A while back, the Institute for Creation Research tried to get approval to issue degrees in the state of Texas — they would have used this authority to churn out science teachers whose knowledge would have been derived entirely from the Bible and young earth creationist tracts. Fortunately, the Texas Higher Education Coordinating Board flatly turned them down, one of the smart moves in which Texas can take some pride.
Now, however, the ICR is now suing the THECB. Seriously. Even better, the lawsuit is a dense compendium of concentrated hilarity.
The sixty-seven-page complaint teems with various factual claims and legal arguments, leading a blogger for the Dallas Observer (April 20, 2009) to quip that it “reads kind of like stereo instructions.” It also teems with unabashed creationist rhetoric, citing articles from the ICR’s publication Acts and Facts along with case law, explaining that Paredes — born as he was in 1942 — was not a witness to the Big Bang, asserting that discussions about the origin of life and the formation of the earth “do not become ’empirical science’ simply because those discussions emit from the oral cavities of ‘scientists'” (p. 33), and insisting that the Big Bang “should not be confused with the ‘great noise’ mentioned in 2nd Peter 3:10” (p. 21).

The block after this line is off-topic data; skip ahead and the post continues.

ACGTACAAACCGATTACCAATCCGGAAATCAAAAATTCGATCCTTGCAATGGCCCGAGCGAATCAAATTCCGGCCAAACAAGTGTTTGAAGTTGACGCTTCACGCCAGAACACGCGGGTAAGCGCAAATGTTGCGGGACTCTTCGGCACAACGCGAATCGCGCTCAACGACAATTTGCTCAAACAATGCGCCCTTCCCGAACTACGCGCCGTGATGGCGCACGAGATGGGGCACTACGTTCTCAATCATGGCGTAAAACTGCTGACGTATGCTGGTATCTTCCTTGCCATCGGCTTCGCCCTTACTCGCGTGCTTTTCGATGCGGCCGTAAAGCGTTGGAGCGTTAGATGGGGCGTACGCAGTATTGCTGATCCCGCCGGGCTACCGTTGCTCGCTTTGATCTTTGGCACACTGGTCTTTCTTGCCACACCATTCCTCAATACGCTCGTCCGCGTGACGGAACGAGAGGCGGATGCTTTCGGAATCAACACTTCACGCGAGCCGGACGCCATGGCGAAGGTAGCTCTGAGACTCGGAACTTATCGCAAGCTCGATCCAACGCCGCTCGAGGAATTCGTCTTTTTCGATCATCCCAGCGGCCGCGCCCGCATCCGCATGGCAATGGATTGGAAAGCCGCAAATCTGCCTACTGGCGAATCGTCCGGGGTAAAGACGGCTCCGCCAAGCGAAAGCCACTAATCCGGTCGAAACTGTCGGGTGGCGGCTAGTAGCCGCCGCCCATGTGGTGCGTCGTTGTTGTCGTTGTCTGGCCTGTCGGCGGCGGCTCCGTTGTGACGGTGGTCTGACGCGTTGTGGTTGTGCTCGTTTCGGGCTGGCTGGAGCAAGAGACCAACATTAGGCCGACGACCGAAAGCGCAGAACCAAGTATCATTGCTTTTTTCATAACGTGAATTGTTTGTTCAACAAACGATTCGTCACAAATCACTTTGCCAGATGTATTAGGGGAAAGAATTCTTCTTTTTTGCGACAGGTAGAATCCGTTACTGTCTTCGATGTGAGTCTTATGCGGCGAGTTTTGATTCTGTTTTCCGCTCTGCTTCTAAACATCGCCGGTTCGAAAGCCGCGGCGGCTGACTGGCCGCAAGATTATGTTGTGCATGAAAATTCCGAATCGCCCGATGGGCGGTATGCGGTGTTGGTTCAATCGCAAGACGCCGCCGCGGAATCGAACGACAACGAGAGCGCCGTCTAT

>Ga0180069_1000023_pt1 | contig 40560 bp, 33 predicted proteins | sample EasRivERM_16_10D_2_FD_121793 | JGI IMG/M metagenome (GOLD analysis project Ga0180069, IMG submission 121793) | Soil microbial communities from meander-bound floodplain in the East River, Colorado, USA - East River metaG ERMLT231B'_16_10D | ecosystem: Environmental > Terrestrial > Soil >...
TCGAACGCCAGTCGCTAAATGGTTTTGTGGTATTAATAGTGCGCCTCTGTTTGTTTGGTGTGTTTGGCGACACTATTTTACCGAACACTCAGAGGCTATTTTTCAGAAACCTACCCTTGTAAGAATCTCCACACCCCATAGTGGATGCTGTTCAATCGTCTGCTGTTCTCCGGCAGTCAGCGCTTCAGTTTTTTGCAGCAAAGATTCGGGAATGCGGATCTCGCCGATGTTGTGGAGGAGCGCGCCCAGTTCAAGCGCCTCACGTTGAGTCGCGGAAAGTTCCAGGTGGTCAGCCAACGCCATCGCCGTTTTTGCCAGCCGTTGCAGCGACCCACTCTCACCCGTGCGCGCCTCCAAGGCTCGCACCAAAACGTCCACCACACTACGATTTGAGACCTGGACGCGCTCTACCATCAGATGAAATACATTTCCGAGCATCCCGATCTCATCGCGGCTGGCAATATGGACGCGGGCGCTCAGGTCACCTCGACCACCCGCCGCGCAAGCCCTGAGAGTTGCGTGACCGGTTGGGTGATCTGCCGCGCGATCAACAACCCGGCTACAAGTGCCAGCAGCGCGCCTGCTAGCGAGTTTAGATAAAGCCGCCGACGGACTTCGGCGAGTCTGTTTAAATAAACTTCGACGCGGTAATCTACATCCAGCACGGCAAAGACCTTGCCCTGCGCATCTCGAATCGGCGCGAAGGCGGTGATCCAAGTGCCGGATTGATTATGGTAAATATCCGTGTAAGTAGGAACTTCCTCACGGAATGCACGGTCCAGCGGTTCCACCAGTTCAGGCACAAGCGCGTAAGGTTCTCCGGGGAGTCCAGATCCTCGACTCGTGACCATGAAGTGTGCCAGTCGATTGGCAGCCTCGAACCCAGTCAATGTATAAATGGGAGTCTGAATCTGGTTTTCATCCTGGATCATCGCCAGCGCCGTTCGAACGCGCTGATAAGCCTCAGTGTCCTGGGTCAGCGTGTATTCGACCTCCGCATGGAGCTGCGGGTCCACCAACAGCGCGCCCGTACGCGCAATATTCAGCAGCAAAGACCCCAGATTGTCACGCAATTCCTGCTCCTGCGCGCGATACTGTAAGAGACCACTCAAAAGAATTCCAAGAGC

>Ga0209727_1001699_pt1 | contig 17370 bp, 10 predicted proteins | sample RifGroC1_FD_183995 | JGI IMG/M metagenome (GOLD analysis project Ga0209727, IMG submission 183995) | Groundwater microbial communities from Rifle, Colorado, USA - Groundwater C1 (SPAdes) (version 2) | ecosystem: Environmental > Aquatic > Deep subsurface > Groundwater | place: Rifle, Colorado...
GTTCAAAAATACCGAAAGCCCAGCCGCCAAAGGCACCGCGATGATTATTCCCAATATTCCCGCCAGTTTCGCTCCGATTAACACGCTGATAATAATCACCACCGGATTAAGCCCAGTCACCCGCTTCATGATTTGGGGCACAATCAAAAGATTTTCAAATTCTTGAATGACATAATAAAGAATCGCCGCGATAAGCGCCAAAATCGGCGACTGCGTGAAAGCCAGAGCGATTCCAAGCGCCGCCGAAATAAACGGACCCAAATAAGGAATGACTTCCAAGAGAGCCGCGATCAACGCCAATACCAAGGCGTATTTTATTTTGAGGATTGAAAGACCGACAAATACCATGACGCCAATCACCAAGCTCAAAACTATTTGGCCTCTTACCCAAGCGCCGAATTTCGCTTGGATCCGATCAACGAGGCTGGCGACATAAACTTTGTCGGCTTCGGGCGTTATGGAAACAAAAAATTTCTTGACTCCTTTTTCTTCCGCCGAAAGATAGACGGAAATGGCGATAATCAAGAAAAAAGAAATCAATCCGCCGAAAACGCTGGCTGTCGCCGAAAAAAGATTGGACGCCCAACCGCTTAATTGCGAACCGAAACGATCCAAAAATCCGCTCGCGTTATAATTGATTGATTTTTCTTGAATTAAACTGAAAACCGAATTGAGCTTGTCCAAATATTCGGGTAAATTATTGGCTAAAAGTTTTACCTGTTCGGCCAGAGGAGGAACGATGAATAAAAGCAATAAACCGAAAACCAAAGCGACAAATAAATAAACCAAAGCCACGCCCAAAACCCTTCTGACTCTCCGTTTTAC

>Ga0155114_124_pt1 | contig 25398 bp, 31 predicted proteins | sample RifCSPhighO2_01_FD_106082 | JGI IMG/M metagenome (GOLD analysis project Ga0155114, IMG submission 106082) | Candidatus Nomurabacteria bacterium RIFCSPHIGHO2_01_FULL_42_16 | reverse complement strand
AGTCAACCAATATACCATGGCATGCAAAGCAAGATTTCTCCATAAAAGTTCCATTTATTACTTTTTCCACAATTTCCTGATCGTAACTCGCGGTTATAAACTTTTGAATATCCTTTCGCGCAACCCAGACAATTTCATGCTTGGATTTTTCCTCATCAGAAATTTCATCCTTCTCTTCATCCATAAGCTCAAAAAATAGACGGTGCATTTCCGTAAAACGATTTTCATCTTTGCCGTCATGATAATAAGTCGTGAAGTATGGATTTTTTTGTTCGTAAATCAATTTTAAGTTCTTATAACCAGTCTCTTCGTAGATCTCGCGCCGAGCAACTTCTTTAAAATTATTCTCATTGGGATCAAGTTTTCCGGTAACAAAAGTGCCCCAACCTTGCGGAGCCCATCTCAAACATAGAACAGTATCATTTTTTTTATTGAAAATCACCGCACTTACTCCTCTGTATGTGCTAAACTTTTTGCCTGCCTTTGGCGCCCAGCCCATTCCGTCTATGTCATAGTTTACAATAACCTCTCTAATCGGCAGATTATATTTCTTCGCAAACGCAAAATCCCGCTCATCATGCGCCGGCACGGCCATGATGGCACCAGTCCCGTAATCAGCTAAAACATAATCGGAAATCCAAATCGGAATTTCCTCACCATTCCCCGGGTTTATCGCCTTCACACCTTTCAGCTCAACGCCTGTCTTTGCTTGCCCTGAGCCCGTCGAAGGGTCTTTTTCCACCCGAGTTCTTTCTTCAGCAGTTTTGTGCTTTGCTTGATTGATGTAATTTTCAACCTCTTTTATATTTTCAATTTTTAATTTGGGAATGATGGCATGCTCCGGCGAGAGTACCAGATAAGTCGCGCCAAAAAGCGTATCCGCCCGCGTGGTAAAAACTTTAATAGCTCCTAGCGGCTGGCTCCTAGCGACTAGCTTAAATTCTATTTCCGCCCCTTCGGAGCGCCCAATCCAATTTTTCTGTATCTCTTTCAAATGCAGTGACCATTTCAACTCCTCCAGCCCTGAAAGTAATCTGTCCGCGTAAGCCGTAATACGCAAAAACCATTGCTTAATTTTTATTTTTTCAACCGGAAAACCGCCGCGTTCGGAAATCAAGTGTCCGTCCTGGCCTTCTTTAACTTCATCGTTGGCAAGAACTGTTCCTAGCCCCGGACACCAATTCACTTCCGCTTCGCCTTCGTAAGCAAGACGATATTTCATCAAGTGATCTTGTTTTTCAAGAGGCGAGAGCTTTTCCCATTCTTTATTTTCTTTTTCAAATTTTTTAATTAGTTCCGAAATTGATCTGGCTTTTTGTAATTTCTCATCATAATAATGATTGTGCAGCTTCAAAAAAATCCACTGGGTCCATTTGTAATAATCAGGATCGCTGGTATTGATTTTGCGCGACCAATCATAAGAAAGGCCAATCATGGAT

I find it heartwarming that the creationists are once again demonstrating their profound legal acumen on top of their mastery of logic and science. Those of you who find amusement in outré and hysterical legal documents can read the whole of the complaint online.